Having denied love to both, the two nations – American and post-Soviet – do not associate their names with victories in the space race: in national Soviet memory, Gagarin is separated from the Secretary-General Khrushchev just like Armstrong is separated from the “Tricky Dick”. And that’s pretty unfair in both cases.

In fact, Nixon has a long list of merits.

It was Nixon who averted the threat of a nuclear apocalypse and the fear that Soviet submarines would emerge in the Mississippi Delta. As a principled anti-communist, he established relations with Maoist China, launched a policy of detente with the USSR and signed the first strategic arms limitation treaty.

It was Nixon who saved the country from default and debt shame by killing the Bretton Woods financial system with a few impudent blows when the US gold reserves could no longer provide the dollar as a world reserve currency.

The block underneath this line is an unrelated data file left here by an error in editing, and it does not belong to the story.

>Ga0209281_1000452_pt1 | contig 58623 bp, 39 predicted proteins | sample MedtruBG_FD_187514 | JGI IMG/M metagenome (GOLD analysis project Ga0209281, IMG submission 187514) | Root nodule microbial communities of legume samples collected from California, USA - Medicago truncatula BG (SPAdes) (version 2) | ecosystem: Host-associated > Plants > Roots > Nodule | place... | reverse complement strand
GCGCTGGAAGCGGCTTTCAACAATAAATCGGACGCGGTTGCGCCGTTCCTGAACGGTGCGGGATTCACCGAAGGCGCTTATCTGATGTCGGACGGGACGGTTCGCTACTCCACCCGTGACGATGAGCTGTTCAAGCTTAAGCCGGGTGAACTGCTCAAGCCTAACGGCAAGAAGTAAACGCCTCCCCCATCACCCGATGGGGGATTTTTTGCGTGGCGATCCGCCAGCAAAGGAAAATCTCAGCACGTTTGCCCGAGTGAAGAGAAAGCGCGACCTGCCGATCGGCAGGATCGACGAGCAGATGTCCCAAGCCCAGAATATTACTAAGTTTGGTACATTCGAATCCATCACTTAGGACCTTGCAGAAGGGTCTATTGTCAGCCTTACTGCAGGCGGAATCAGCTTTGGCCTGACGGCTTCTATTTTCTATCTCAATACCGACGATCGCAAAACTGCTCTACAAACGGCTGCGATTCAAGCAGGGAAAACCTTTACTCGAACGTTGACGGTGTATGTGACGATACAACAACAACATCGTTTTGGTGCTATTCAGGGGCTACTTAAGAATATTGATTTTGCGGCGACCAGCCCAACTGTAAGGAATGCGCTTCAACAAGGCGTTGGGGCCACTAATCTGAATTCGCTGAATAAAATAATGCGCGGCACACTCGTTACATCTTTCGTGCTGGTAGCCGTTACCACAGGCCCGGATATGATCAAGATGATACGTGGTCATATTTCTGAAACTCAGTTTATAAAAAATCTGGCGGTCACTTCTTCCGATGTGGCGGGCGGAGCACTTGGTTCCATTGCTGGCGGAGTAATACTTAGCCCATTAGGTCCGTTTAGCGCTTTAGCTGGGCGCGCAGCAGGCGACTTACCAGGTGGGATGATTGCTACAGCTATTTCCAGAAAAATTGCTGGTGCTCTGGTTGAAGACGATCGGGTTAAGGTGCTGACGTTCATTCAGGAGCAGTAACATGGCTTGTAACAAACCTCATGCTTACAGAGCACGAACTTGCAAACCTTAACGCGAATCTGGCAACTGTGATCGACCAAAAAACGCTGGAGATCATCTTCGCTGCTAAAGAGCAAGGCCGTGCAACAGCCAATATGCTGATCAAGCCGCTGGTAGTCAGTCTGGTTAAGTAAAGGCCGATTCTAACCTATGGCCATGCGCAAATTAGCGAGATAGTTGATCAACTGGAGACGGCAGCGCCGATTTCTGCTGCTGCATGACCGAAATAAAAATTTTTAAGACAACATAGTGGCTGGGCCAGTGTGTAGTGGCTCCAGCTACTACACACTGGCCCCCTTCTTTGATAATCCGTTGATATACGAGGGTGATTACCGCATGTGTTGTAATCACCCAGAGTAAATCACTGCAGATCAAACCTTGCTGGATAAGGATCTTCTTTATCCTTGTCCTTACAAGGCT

It was Nixon who discouraged the Americans from absorbing dangerous stuff and saved them from many accidents at home, introducing Consumer Product Safety Commission, which contradicted (as it seemed at the time) the republican principles of the free market.

It was Nixon who made environmental protection a government concern. The army of leftists and environmental activists, who are calling to breathe less so as not to heat the planet with carbon, do not even remember that.

It was Nixon who pulled the United States out of the Vietnamese meat grinder, into which they were drawn by the “peace-loving” Democrats. And when he got involved in a Cambodian military campaign, he backpedaled it just two months later, that is, he managed to admit his mistake which is an invaluable advantage for a politician.

Finally, he really loved his country, which he traveled far and wide, although he made the impression of a “pencil pusher”. For this, he was bestowed, which is a rare case in the USA, a second chance for a battle in the presidential elections. Usually, if you lose, then you lose – no one likes losers. But Nixon, defeated by Kennedy in 1960, skillfully took revenge in 1968, promising to put an end to the mess that was going on in the country – and, actually, he put an end to it.